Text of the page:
The BoC's latest Monetary Policy Report (MPR) shows only limited challenges to the July edition. The profile to forecast economic growth has been revised for the second half of 2015 but shaded weaker in 2017 and 2018. Moreover, while expected headline inflation has been reduced over much of the forecast horizon, the core rate continues to move mainly sideways.
The monetary authority seems happy enough that the July domestic economy call was close to the mark over the medium term. That said, it also it acknowledges the ongoing threats from weak commodity prices and financial strains in some emerging market economies.
Third quarter real GDP is now estimated to have expanded 2.5 percent (saar) versus 1.5 percent last time but the fourth quarter rate has been moved down from 2.5 percent to 1.5 percent. As a result, anticipated full year growth is unrevised at 1.1 percent. Still, calendar year growth in 2016 is reduced 0.3 percentage points to 2.0 percent and 2017 nudged a tick softer at 2.5 percent. Against this rather lacklustre backdrop, full capacity is not seen being reached until mid-2017 and headline inflation is still only 1.6 percent at the end of next year. Core inflation, put by Governor Poloz at 1.5-1.7 percent late last month, is forecast broadly stable on the central bank's official gauge and hovers close to 2 percent over the entire projection period.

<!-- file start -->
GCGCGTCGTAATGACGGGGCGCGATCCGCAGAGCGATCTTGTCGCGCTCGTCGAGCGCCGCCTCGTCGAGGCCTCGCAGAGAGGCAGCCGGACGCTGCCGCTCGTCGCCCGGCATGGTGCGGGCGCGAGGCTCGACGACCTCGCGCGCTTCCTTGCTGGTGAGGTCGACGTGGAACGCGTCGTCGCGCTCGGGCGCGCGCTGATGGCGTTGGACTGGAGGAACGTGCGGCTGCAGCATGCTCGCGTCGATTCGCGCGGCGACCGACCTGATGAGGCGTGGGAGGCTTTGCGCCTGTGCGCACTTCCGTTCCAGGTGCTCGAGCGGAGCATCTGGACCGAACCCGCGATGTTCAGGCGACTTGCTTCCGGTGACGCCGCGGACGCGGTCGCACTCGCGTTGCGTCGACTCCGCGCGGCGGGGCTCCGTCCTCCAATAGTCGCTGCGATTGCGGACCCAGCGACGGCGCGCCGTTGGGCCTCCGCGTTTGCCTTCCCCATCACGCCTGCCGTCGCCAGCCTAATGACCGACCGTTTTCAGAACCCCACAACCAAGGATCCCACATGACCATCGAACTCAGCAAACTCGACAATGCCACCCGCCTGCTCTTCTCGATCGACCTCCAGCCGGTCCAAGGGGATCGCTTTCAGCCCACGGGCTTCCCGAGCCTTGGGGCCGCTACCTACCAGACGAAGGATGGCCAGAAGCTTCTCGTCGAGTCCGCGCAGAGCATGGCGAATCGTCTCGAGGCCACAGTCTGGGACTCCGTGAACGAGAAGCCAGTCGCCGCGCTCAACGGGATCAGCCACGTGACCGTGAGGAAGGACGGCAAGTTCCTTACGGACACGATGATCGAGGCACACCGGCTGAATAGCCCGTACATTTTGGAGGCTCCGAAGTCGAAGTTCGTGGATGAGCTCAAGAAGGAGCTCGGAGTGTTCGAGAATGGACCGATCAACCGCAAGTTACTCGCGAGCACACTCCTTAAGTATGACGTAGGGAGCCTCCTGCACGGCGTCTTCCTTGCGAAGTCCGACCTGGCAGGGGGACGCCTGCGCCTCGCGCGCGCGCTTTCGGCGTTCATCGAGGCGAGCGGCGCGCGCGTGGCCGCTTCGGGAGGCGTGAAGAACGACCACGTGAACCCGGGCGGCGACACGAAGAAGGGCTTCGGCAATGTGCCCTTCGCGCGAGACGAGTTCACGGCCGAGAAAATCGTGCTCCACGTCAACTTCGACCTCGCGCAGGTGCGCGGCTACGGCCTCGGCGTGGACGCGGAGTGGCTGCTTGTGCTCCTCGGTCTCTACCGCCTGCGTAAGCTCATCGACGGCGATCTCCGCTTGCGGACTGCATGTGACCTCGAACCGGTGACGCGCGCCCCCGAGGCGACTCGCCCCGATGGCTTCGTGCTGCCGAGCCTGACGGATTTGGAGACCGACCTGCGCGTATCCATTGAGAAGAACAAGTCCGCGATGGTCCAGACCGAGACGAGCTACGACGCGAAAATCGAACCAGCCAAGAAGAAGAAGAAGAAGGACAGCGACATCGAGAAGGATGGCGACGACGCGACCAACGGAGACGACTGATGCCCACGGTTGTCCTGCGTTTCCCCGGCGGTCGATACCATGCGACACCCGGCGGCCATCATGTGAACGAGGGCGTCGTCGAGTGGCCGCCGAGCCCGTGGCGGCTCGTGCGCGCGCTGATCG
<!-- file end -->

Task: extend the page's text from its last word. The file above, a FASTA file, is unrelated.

Accordingly, there is little new in today's report to excite financial markets. Domestic interest rates could well be on hold for some while longer yet.
The Monetary Policy Report is a quarterly report of the Bank of Canada's Governing Council. It presents the Bank's base-case projection for inflation and growth in the Canadian economy, and its assessment of risks. In July, 2009, the BoC began publishing four quarterly reports. This enables the Bank to provide the full context surrounding its views on the economy each quarter and provides a more consistent format for the publication.
Each quarter, the MPR gives the financial markets a view of the BoC's governing council thinking. This provides important guidance especially since the BoC does not publish minutes from its policy setting meetings. The report is released at the same time as the policy announcement is made.
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